My Mistake

By Daniel Menaker

(Houghton Mifflin Harcourt, $24, 256 pages)

Who is this author?

After teaching high school English, he went from lowly fact checker to copy editor to New Yorker magazine editor, a literary career many would envy. Daniel Menaker worked for (in my estimation) the best magazine in the world for 26 years and then went to Random House, where he was an editor and then became its Editor-in-Chief. Menaker is also is the author or six books and also has written for such publications as the New York Times, the Atlantic, Parents and Redbook.  He is a professor at Stony Brook University’s MFA program and once taught  humor writing at Columbia University.  Here are some of the authors with whom he has worked: David Foster Wallace, Salman Rushdie, Curtis Sittenfeld, Michael Chabon, Michael Cunningham, Janet Malcolm, Elmore Leonard, Jonathan Kellerman, Elizabeth Strout, Colum McCann, Jennifer Egan, Daniel Silva, Billy Collins, George Saunders. Pretty impressive. He once got a fan letter from Groucho Marx, which is even more impressive. And he has successfully – at least “for the time being,” he says – fought lung cancer.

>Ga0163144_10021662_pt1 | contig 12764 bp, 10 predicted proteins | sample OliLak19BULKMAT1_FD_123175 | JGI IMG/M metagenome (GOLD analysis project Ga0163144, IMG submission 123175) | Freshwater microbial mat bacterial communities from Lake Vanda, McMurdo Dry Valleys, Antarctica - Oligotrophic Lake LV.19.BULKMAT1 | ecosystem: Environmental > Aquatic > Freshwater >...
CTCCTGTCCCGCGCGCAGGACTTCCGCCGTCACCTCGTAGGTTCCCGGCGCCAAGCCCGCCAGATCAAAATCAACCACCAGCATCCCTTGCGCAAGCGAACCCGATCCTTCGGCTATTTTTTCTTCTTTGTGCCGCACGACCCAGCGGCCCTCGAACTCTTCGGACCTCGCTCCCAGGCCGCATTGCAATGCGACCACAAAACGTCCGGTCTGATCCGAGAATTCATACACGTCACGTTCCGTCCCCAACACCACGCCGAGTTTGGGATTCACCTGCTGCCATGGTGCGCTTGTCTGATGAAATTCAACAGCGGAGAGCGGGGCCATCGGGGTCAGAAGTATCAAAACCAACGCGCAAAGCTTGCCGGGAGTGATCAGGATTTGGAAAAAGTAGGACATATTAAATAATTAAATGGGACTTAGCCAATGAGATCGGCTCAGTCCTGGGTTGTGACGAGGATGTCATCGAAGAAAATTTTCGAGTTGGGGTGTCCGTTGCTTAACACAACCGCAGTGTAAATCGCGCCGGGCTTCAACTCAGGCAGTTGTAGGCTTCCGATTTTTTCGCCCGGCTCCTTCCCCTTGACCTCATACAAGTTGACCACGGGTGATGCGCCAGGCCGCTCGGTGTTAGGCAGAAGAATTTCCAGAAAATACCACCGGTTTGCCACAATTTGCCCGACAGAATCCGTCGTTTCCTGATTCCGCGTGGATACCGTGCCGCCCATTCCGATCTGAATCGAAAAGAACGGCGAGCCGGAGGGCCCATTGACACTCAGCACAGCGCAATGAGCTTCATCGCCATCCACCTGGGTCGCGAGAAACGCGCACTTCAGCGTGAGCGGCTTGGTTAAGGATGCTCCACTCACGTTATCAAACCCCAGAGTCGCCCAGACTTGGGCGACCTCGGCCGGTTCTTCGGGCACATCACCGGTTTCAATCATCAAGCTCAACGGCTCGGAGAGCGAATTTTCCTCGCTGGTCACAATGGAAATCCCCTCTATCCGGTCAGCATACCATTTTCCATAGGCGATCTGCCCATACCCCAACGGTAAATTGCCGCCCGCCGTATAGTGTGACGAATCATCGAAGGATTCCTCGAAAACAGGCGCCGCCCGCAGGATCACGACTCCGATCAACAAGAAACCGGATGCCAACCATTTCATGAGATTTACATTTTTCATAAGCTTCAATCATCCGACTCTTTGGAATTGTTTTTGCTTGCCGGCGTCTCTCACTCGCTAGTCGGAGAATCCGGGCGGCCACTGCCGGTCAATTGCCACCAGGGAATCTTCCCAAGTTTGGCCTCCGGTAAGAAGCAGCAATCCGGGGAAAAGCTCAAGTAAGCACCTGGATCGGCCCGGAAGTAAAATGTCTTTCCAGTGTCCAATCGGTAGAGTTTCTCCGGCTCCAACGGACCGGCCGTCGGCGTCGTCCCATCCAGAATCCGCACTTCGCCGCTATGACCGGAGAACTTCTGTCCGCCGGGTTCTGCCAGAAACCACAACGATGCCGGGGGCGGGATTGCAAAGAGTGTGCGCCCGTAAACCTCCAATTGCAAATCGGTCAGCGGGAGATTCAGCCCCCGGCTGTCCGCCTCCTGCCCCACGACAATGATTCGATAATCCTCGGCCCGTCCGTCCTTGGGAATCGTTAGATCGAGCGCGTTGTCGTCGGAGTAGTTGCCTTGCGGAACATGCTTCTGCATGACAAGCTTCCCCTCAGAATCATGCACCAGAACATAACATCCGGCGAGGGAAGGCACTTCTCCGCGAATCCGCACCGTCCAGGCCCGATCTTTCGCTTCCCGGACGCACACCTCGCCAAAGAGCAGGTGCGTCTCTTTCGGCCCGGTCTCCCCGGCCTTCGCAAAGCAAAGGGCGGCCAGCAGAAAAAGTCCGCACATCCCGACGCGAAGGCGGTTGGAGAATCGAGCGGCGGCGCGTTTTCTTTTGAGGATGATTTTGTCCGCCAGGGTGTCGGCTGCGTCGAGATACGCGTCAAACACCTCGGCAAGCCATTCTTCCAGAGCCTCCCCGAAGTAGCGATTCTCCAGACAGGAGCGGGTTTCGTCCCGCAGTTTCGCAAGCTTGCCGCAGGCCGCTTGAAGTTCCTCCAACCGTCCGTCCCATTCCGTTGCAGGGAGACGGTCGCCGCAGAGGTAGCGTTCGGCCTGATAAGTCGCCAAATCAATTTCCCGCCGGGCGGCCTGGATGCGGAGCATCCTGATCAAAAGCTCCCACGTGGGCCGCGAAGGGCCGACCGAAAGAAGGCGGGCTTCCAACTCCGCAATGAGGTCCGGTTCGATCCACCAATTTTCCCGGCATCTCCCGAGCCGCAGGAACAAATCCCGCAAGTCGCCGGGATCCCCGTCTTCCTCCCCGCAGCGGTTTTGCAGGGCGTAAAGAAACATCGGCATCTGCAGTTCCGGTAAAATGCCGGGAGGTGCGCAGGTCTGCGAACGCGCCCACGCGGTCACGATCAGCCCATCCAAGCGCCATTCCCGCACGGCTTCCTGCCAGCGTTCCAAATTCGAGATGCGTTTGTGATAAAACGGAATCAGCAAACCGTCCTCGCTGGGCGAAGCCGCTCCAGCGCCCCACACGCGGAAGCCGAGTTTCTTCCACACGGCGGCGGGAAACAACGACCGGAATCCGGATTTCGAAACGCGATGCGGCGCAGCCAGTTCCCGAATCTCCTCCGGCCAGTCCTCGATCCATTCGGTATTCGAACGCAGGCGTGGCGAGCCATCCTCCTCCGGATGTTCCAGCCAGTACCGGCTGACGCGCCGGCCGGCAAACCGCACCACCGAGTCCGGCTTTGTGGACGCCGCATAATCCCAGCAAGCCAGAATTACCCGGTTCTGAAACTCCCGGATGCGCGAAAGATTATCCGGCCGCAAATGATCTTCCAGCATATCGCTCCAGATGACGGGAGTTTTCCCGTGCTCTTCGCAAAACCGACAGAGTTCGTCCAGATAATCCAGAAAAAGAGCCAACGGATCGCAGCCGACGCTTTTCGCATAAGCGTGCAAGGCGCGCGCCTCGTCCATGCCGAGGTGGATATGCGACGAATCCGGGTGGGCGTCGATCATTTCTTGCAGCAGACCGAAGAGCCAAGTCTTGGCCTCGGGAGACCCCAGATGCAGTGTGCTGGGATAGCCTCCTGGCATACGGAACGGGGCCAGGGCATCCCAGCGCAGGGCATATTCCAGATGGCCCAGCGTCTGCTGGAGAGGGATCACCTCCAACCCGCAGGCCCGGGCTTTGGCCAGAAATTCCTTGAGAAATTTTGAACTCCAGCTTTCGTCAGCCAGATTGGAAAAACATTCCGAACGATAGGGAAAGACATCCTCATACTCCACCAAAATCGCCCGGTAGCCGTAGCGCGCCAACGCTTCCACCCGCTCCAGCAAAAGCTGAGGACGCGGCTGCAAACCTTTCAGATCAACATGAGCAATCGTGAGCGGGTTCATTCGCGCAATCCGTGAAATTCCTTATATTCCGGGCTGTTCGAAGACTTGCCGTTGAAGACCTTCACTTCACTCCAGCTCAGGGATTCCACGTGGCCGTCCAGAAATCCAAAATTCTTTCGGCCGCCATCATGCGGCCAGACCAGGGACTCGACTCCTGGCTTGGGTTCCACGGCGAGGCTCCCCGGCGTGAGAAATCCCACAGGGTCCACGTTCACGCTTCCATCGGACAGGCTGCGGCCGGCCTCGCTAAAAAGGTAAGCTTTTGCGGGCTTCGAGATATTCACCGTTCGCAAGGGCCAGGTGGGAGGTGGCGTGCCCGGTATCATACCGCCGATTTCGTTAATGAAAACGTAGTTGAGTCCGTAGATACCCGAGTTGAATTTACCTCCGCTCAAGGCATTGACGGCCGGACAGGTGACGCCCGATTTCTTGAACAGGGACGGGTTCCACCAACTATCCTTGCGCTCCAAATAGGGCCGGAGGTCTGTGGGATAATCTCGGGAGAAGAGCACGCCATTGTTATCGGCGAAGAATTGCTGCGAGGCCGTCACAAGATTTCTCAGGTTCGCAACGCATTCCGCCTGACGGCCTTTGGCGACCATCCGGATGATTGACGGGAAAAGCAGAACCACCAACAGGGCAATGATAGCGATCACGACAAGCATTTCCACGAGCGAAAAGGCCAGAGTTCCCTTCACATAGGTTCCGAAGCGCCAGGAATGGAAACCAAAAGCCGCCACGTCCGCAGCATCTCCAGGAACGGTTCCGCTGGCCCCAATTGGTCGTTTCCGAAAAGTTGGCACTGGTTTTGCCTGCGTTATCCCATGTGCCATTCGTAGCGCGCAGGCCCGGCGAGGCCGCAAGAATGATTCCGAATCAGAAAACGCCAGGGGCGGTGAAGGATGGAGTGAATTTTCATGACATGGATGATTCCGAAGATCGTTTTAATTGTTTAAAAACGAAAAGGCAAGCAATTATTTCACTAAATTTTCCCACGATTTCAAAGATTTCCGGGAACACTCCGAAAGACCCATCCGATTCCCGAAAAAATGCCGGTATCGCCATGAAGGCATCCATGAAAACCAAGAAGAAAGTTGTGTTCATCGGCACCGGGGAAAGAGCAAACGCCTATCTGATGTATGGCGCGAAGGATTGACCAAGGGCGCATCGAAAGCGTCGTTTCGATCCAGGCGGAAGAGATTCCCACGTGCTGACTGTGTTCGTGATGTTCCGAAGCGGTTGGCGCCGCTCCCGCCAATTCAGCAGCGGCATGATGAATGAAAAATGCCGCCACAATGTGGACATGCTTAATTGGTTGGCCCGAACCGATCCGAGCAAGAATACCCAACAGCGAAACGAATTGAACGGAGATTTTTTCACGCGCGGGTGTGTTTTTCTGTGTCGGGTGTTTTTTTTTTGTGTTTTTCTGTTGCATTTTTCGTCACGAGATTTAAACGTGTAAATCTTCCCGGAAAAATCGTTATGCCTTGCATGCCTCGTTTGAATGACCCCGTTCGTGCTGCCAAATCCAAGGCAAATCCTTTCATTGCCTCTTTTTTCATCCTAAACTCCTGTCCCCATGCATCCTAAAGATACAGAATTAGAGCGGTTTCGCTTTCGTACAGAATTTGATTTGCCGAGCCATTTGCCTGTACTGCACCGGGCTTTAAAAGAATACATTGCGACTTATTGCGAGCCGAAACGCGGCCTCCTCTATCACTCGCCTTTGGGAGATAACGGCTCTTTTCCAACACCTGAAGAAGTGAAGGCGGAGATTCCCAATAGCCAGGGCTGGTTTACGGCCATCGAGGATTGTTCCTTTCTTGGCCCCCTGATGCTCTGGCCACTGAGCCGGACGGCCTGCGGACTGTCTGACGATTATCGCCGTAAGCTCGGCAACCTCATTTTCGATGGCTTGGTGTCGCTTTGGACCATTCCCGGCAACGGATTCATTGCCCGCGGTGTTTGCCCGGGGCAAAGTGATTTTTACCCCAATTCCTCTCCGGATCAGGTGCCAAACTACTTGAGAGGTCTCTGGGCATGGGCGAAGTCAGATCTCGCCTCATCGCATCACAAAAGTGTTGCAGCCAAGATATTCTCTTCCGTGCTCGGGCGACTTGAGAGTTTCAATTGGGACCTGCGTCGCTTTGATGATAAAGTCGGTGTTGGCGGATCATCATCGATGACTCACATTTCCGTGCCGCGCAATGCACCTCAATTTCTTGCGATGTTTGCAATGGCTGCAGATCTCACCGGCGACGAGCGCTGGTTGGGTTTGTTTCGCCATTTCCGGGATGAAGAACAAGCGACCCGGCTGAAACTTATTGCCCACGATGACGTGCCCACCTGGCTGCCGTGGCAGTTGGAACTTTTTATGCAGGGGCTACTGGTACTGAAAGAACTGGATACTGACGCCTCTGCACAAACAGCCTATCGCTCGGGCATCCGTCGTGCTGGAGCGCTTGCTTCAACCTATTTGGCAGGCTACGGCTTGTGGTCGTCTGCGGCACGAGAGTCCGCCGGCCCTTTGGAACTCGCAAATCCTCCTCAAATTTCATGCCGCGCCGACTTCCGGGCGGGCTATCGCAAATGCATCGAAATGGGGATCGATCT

What is this book about?

Daniel Menaker, as mentioned above, started as a fact checker at The New Yorker in 1969. He says his hard work, good luck and support by William Maxwell helped him rise to being an editor, despite never getting along with the magazine’s legendary editor, William Shawn. In “My Mistake,” a many-layered memoir, he looks back on life at the magazine, with all its quirks and quirky writers; contemplates how the early death of one of his brothers affected his life and gives us plenty of insights into the ever-changing world of publishing.

Why you’ll like it:

It goes without saying, but let me say it anyway: if you are going to be the editor of talented writers such as those listed above, you’d better be a pretty darn talented writer yourself. Make no mistake: Menaker is just that. Besides offering a delicious helping of book-flavored insider information (otherwise known as gossip), this is a very entertaining, often wry, often self-deprecating and often poignant look back at a life at the top of the contemporary literary mountain.